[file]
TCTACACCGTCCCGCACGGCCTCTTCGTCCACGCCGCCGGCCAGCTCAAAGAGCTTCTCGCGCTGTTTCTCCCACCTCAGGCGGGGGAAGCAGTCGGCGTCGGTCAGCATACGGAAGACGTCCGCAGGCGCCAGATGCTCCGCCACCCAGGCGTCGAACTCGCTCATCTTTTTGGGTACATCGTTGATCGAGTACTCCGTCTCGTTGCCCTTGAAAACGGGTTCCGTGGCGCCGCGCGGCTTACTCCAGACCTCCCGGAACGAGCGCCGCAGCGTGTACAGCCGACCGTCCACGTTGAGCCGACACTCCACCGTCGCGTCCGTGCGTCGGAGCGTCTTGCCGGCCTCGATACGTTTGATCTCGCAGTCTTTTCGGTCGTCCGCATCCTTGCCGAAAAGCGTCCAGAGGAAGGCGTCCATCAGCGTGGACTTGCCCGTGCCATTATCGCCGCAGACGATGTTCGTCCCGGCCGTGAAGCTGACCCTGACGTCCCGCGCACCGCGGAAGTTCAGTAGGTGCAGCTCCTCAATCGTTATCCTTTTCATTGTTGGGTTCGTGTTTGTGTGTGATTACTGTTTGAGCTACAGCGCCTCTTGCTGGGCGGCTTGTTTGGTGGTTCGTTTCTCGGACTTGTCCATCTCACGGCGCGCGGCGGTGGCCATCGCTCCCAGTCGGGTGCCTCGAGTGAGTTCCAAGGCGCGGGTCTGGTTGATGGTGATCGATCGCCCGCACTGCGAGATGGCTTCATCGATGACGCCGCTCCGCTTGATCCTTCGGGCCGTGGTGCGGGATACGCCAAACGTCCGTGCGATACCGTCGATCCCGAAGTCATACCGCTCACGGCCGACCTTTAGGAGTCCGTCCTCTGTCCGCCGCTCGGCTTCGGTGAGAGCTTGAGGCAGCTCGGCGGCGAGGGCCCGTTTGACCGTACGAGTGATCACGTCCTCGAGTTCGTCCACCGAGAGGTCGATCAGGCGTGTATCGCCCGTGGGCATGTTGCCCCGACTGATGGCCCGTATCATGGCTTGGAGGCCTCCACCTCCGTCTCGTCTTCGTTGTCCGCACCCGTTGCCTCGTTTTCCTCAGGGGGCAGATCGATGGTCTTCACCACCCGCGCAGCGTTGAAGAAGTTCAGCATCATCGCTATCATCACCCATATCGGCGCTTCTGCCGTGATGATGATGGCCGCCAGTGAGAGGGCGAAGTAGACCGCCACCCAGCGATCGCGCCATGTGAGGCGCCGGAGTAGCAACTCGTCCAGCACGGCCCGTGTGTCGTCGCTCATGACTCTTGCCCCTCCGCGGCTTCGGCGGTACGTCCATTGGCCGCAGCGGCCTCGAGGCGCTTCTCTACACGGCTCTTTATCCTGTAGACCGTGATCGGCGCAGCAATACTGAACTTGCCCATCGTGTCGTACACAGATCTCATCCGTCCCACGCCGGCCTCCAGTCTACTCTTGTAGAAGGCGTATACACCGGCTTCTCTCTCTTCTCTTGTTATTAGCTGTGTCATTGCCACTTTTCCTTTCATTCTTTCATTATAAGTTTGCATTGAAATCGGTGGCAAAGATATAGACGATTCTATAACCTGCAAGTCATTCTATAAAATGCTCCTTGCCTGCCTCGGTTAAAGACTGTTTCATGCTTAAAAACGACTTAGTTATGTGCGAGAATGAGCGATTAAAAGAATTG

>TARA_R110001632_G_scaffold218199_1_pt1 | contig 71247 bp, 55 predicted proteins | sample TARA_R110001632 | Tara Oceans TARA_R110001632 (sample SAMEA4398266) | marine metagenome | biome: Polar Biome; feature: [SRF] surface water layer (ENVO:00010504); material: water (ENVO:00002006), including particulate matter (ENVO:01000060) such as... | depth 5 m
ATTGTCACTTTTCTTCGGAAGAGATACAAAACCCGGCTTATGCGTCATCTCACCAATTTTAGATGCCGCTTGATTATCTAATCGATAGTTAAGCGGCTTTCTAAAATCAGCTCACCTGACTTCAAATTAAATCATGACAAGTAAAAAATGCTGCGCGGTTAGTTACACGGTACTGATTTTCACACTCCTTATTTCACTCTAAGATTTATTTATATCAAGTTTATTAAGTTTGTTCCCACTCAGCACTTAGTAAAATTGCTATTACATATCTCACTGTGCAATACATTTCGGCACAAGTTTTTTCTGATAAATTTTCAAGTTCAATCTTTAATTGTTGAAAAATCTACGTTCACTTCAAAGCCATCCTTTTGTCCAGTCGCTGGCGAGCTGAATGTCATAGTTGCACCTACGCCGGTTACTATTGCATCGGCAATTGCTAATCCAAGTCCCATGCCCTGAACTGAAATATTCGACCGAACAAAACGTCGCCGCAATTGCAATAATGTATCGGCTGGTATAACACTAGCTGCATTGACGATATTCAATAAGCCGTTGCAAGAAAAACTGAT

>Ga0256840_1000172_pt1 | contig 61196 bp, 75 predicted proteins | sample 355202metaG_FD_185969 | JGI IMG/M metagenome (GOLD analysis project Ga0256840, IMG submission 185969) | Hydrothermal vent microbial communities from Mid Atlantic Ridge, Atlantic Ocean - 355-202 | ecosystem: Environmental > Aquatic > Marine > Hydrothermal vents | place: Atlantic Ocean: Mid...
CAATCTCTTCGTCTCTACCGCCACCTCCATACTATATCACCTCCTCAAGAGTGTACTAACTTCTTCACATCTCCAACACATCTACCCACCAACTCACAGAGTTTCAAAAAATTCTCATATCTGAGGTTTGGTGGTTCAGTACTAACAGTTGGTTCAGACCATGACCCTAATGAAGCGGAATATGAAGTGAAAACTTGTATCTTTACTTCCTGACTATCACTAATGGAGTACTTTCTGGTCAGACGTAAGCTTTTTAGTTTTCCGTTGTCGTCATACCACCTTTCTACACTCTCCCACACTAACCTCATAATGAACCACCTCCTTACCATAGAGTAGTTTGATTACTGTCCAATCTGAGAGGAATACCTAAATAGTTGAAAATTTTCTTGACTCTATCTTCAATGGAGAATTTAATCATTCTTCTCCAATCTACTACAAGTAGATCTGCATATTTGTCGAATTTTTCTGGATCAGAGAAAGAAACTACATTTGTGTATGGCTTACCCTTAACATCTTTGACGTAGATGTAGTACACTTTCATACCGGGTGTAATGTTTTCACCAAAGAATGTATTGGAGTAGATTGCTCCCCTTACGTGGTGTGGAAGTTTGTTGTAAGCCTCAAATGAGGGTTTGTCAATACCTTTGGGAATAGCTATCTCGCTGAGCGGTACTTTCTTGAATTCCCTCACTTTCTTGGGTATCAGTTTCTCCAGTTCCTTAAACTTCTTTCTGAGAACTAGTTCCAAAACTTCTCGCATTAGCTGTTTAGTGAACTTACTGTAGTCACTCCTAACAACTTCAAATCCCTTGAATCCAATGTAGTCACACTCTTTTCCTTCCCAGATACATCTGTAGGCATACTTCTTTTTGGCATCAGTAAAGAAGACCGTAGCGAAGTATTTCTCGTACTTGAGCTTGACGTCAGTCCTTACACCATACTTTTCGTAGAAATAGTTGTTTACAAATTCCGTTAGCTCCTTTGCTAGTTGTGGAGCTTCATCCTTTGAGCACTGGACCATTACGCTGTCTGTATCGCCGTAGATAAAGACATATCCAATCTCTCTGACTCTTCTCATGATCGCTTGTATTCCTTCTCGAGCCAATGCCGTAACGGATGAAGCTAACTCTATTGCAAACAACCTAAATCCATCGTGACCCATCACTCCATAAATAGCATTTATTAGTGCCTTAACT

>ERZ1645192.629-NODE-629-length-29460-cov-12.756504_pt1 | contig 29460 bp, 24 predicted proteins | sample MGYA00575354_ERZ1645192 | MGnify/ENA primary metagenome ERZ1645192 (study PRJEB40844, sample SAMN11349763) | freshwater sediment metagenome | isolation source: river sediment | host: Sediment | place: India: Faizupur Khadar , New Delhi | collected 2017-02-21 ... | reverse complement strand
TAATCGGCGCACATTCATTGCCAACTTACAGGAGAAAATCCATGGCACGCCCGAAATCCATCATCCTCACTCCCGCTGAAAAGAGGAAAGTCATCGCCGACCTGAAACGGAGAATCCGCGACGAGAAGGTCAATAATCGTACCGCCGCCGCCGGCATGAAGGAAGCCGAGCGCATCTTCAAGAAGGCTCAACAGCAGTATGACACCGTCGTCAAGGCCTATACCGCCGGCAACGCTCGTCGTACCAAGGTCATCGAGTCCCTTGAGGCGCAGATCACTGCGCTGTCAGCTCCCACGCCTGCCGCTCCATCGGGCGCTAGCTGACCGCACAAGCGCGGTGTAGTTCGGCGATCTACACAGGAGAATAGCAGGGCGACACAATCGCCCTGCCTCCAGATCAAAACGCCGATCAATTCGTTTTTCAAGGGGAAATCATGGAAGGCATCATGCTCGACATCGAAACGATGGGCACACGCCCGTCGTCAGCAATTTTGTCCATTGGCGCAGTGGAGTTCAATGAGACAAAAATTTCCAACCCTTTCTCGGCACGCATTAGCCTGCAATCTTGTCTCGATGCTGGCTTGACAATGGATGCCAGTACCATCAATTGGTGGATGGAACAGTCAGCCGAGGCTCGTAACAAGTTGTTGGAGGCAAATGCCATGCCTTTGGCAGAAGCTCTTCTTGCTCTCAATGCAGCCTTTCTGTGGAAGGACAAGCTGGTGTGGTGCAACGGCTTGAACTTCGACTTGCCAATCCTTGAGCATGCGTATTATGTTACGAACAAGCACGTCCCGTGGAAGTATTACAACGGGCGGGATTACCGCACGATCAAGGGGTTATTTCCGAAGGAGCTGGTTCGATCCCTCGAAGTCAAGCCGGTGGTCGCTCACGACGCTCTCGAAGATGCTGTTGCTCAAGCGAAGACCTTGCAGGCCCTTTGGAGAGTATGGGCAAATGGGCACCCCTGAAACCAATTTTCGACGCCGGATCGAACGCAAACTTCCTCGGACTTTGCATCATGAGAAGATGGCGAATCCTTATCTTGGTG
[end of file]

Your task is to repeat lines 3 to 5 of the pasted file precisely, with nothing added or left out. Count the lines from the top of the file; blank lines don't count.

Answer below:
ATTGTCACTTTTCTTCGGAAGAGATACAAAACCCGGCTTATGCGTCATCTCACCAATTTTAGATGCCGCTTGATTATCTAATCGATAGTTAAGCGGCTTTCTAAAATCAGCTCACCTGACTTCAAATTAAATCATGACAAGTAAAAAATGCTGCGCGGTTAGTTACACGGTACTGATTTTCACACTCCTTATTTCACTCTAAGATTTATTTATATCAAGTTTATTAAGTTTGTTCCCACTCAGCACTTAGTAAAATTGCTATTACATATCTCACTGTGCAATACATTTCGGCACAAGTTTTTTCTGATAAATTTTCAAGTTCAATCTTTAATTGTTGAAAAATCTACGTTCACTTCAAAGCCATCCTTTTGTCCAGTCGCTGGCGAGCTGAATGTCATAGTTGCACCTACGCCGGTTACTATTGCATCGGCAATTGCTAATCCAAGTCCCATGCCCTGAACTGAAATATTCGACCGAACAAAACGTCGCCGCAATTGCAATAATGTATCGGCTGGTATAACACTAGCTGCATTGACGATATTCAATAAGCCGTTGCAAGAAAAACTGAT

>Ga0256840_1000172_pt1 | contig 61196 bp, 75 predicted proteins | sample 355202metaG_FD_185969 | JGI IMG/M metagenome (GOLD analysis project Ga0256840, IMG submission 185969) | Hydrothermal vent microbial communities from Mid Atlantic Ridge, Atlantic Ocean - 355-202 | ecosystem: Environmental > Aquatic > Marine > Hydrothermal vents | place: Atlantic Ocean: Mid...
CAATCTCTTCGTCTCTACCGCCACCTCCATACTATATCACCTCCTCAAGAGTGTACTAACTTCTTCACATCTCCAACACATCTACCCACCAACTCACAGAGTTTCAAAAAATTCTCATATCTGAGGTTTGGTGGTTCAGTACTAACAGTTGGTTCAGACCATGACCCTAATGAAGCGGAATATGAAGTGAAAACTTGTATCTTTACTTCCTGACTATCACTAATGGAGTACTTTCTGGTCAGACGTAAGCTTTTTAGTTTTCCGTTGTCGTCATACCACCTTTCTACACTCTCCCACACTAACCTCATAATGAACCACCTCCTTACCATAGAGTAGTTTGATTACTGTCCAATCTGAGAGGAATACCTAAATAGTTGAAAATTTTCTTGACTCTATCTTCAATGGAGAATTTAATCATTCTTCTCCAATCTACTACAAGTAGATCTGCATATTTGTCGAATTTTTCTGGATCAGAGAAAGAAACTACATTTGTGTATGGCTTACCCTTAACATCTTTGACGTAGATGTAGTACACTTTCATACCGGGTGTAATGTTTTCACCAAAGAATGTATTGGAGTAGATTGCTCCCCTTACGTGGTGTGGAAGTTTGTTGTAAGCCTCAAATGAGGGTTTGTCAATACCTTTGGGAATAGCTATCTCGCTGAGCGGTACTTTCTTGAATTCCCTCACTTTCTTGGGTATCAGTTTCTCCAGTTCCTTAAACTTCTTTCTGAGAACTAGTTCCAAAACTTCTCGCATTAGCTGTTTAGTGAACTTACTGTAGTCACTCCTAACAACTTCAAATCCCTTGAATCCAATGTAGTCACACTCTTTTCCTTCCCAGATACATCTGTAGGCATACTTCTTTTTGGCATCAGTAAAGAAGACCGTAGCGAAGTATTTCTCGTACTTGAGCTTGACGTCAGTCCTTACACCATACTTTTCGTAGAAATAGTTGTTTACAAATTCCGTTAGCTCCTTTGCTAGTTGTGGAGCTTCATCCTTTGAGCACTGGACCATTACGCTGTCTGTATCGCCGTAGATAAAGACATATCCAATCTCTCTGACTCTTCTCATGATCGCTTGTATTCCTTCTCGAGCCAATGCCGTAACGGATGAAGCTAACTCTATTGCAAACAACCTAAATCCATCGTGACCCATCACTCCATAAATAGCATTTATTAGTGCCTTAACT